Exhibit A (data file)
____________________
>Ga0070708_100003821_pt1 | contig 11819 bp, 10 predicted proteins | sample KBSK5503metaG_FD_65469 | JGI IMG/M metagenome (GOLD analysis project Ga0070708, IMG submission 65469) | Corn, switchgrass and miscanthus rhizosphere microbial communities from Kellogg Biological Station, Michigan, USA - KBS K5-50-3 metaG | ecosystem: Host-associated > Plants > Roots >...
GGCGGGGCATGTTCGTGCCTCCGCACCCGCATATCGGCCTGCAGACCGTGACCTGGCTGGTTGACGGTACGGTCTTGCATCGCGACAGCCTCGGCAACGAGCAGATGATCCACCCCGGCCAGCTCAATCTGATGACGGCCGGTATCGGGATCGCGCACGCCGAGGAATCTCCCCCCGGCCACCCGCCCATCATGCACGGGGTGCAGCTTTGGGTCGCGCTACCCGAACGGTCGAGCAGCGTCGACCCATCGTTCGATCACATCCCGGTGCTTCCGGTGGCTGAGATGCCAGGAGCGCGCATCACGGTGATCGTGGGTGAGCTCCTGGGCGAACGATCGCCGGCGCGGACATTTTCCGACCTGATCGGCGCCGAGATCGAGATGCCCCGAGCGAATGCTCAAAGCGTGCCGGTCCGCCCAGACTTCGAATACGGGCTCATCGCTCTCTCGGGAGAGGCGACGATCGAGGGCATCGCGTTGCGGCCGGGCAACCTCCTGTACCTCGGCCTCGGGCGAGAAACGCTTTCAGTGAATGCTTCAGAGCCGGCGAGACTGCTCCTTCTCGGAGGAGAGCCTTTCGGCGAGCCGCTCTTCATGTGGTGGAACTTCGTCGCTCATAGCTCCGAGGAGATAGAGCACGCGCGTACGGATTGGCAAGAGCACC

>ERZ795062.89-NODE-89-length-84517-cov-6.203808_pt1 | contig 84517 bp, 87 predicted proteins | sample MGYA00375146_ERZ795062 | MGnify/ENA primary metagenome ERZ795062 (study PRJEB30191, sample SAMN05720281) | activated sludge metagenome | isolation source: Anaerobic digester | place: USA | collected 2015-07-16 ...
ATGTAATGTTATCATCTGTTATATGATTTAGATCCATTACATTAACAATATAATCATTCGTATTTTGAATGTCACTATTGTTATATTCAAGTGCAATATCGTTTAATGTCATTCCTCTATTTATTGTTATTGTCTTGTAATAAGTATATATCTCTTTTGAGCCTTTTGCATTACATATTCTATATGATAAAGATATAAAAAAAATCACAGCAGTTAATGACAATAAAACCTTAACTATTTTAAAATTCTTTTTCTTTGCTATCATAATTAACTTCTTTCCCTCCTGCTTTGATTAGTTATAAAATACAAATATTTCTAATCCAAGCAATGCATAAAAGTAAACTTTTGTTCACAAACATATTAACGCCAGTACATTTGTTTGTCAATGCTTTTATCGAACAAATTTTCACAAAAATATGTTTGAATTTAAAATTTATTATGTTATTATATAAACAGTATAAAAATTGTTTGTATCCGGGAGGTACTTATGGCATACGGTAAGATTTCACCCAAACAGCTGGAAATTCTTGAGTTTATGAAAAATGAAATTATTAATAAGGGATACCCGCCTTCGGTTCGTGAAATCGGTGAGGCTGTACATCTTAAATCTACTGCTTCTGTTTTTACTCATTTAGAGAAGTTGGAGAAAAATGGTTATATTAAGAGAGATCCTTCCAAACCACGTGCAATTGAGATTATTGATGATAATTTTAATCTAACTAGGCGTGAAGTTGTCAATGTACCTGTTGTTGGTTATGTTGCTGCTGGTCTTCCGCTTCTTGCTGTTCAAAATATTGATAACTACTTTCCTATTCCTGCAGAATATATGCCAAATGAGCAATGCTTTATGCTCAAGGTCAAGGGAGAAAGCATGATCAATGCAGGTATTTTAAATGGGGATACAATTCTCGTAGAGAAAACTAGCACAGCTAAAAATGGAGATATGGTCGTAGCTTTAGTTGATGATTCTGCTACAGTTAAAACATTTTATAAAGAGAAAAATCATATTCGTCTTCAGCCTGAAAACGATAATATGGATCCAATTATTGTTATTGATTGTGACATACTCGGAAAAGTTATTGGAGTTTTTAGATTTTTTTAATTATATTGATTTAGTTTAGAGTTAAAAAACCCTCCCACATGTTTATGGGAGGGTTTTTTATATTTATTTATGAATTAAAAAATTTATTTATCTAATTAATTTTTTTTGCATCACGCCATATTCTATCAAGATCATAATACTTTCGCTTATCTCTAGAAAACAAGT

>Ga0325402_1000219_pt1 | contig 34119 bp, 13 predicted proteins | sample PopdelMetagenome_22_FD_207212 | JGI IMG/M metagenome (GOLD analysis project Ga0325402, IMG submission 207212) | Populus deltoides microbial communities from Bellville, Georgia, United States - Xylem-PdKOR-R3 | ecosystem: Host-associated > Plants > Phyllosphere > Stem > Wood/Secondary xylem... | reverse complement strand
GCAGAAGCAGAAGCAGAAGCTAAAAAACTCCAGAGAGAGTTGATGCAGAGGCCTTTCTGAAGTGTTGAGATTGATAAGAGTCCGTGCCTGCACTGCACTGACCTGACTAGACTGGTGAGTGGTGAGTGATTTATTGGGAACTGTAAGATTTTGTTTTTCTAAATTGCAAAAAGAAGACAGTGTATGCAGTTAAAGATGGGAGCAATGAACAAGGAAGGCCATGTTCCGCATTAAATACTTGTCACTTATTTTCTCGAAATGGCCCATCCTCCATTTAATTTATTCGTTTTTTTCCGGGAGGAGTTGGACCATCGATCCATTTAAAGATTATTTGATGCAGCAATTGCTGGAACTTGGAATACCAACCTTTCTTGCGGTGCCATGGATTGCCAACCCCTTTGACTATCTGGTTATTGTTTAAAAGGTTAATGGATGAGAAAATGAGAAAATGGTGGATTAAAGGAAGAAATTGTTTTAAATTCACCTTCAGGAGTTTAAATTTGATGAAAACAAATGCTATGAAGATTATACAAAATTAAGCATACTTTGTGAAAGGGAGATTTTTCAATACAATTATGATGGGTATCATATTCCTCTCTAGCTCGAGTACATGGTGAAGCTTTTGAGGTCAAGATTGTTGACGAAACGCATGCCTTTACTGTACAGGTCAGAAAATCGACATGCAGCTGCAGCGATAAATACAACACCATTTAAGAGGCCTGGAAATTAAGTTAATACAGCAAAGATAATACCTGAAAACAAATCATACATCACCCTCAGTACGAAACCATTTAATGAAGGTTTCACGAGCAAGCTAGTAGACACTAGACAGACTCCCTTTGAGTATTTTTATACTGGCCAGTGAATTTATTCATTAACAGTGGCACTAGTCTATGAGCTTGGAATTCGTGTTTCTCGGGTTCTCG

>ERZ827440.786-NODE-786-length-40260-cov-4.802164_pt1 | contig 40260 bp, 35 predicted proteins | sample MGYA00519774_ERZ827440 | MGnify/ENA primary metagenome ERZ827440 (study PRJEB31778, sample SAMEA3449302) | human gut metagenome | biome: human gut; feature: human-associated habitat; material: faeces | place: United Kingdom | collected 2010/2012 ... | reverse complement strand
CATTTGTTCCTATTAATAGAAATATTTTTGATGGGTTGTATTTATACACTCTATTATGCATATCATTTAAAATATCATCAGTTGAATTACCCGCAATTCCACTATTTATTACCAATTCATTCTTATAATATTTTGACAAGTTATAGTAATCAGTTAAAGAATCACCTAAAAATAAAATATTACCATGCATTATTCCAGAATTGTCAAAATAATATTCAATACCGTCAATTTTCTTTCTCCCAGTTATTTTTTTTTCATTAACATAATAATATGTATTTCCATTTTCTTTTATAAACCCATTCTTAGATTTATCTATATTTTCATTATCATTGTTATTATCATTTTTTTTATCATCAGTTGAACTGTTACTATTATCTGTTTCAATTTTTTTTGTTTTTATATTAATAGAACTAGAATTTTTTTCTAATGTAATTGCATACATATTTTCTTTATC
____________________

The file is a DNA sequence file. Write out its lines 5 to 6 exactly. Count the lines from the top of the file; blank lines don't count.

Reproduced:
>Ga0325402_1000219_pt1 | contig 34119 bp, 13 predicted proteins | sample PopdelMetagenome_22_FD_207212 | JGI IMG/M metagenome (GOLD analysis project Ga0325402, IMG submission 207212) | Populus deltoides microbial communities from Bellville, Georgia, United States - Xylem-PdKOR-R3 | ecosystem: Host-associated > Plants > Phyllosphere > Stem > Wood/Secondary xylem... | reverse complement strand
GCAGAAGCAGAAGCAGAAGCTAAAAAACTCCAGAGAGAGTTGATGCAGAGGCCTTTCTGAAGTGTTGAGATTGATAAGAGTCCGTGCCTGCACTGCACTGACCTGACTAGACTGGTGAGTGGTGAGTGATTTATTGGGAACTGTAAGATTTTGTTTTTCTAAATTGCAAAAAGAAGACAGTGTATGCAGTTAAAGATGGGAGCAATGAACAAGGAAGGCCATGTTCCGCATTAAATACTTGTCACTTATTTTCTCGAAATGGCCCATCCTCCATTTAATTTATTCGTTTTTTTCCGGGAGGAGTTGGACCATCGATCCATTTAAAGATTATTTGATGCAGCAATTGCTGGAACTTGGAATACCAACCTTTCTTGCGGTGCCATGGATTGCCAACCCCTTTGACTATCTGGTTATTGTTTAAAAGGTTAATGGATGAGAAAATGAGAAAATGGTGGATTAAAGGAAGAAATTGTTTTAAATTCACCTTCAGGAGTTTAAATTTGATGAAAACAAATGCTATGAAGATTATACAAAATTAAGCATACTTTGTGAAAGGGAGATTTTTCAATACAATTATGATGGGTATCATATTCCTCTCTAGCTCGAGTACATGGTGAAGCTTTTGAGGTCAAGATTGTTGACGAAACGCATGCCTTTACTGTACAGGTCAGAAAATCGACATGCAGCTGCAGCGATAAATACAACACCATTTAAGAGGCCTGGAAATTAAGTTAATACAGCAAAGATAATACCTGAAAACAAATCATACATCACCCTCAGTACGAAACCATTTAATGAAGGTTTCACGAGCAAGCTAGTAGACACTAGACAGACTCCCTTTGAGTATTTTTATACTGGCCAGTGAATTTATTCATTAACAGTGGCACTAGTCTATGAGCTTGGAATTCGTGTTTCTCGGGTTCTCG